March 10, 2020
Continuing to release music of dead artists can raise many questions. There are different perspectives you can look at it from. This includes the perspective of a music appreciator, a legal perspective, and if it is ethically/morally wrong or not. One of these questions is, should we be happy that their music is being released even though they did not want it to be? Think of some music which was released after an artists had passed. Now think about the way it makes you feel and any significant impact it has had on you. If you removed that music from your life do you think anything would change? A follow up question is, do you think unfinished music is a case of fraud or just the work of the artist? If an artist leaves behind only vocal recordings then they are released with other components of a finished song, then clearly it isn’t only the original artists work, but does this mean it is fraud?
Some writers question who is being harmed when we listen to music against dead artists wishes. When these songs are being released, we are listening to music containing recordings that the artists probably thought were not good enough and didn’t want it heard by others. Each of these questions comes from Chris Richards’s “The Five Hardest Questions in Pop Music” and authors respences about this debate from “ARTWORLD ROUNDTABLE: How should we respond to the wishes of dead artists”.
Focusing closely on whether the unfinished work of artists as fraud or not, writer Anthony Cross delivers “I think that Jackson’s estate ought to respect Jackson’s rights of attribution and disclosure by making it clear that any unfinished works to be released are not ultimately attributable to Jackson as finished works” (Cross para 9). Cross is saying that if music is being released containing only vocal recordings, then it should not be credited to only Jackson because it is not only his work. I think this is an important debate because if it is fraud then something needs to be done about it. Releasing music this way seems to be a case of fraud. I would argue that if they are raw recordings of the artists and there are no backup vocals, written instrumental parts or recorded instrumental parts, then yes it could be considered fraud. I think so because when someone adds in all these other features it really is no longer the artists work. Only the vocals are. Maybe the artist anticipated it sounding much different and they wouldn’t like how it sounds today. If someone were to take vocal recordings from an artist still living today and released it as a full song with only the original artist’s name, they would likely be very unhappy.
Anthony Cross makes a point that they could release the music of the dead artist as a remix. If they released it as a remix then I do not think it would be considered fraud because they are putting someone else’s name on the music ALONG with the original artists name. This way no one is putting out this music with the original artists name only which could be fraud because it isn’t their own work they are presenting.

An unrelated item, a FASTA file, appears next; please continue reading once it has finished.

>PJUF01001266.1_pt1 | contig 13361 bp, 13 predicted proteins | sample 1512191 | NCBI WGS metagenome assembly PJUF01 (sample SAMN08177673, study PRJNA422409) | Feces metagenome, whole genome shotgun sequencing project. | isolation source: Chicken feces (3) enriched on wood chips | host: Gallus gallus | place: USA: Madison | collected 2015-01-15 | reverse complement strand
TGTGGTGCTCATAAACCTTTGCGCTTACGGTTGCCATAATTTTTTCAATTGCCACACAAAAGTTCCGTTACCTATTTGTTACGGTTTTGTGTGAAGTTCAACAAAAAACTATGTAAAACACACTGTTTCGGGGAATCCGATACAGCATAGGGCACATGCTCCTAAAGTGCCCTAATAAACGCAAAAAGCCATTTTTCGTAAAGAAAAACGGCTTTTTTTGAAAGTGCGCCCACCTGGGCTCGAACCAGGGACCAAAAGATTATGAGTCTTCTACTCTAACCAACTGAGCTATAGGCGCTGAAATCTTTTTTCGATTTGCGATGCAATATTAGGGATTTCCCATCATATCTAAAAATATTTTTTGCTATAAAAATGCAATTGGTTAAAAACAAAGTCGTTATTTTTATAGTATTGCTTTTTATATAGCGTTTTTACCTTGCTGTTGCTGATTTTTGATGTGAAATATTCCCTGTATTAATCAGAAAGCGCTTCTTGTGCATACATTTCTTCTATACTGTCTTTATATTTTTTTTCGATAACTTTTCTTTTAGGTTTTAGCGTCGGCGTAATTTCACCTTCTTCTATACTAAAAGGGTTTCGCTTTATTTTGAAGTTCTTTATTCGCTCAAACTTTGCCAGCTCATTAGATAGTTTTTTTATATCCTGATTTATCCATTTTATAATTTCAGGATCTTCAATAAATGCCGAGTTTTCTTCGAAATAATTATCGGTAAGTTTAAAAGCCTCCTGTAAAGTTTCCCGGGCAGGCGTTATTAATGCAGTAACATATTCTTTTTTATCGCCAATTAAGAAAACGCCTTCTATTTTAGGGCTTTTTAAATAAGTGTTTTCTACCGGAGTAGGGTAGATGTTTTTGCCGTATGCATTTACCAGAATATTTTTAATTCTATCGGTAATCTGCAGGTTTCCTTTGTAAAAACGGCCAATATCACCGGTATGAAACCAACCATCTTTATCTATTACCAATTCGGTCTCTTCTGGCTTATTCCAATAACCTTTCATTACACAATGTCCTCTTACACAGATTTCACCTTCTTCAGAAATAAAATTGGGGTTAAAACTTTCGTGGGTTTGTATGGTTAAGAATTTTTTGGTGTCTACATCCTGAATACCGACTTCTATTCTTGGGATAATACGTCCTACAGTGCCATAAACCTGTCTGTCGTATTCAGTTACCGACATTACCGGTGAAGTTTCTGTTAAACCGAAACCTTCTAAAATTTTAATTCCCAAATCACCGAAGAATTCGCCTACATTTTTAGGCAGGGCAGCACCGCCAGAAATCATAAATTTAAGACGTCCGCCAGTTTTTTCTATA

Another author, John Poland is quick to tell what he thinks. Poland’s “first thought is that it just seems like a case of fraud”(Poland para 30). He debates that the final products of the music are less the actual work of Jackson and more the work of professionals within the industry who create a finished product that did not end up the way it was intended. Although this may be considered fraud, another way to avoid that is to have it be a release with a featured artist, which in this case, would be Jackson. Poland expresses that “It might be the case that by simply renaming the release as something that just ‘features Michael Jackson’ as a contributing artist is a permissible way to sell the work.
Releasing these songs as a remix or with a “featured artist” is a way to avoid fraud when it comes to the release of their recordings from before their death. However, these might be the most morally correct solutions to avoid fraud but some will say that no one should be releasing the music at all because it may have been against their wishes. They will argue that it should not be released because it goes against the artist’s wishes but if an artist really didn’t like it then why would they keep it. They could simply destroy the recording but they did not.
In Chris Richard’s article, he suggests he believes “that vaults are meant to be cracked open — and even if they weren’t, it’s ultimately a musician’s responsibility to be clear about what should happen to their music when they die” (Richards para 14).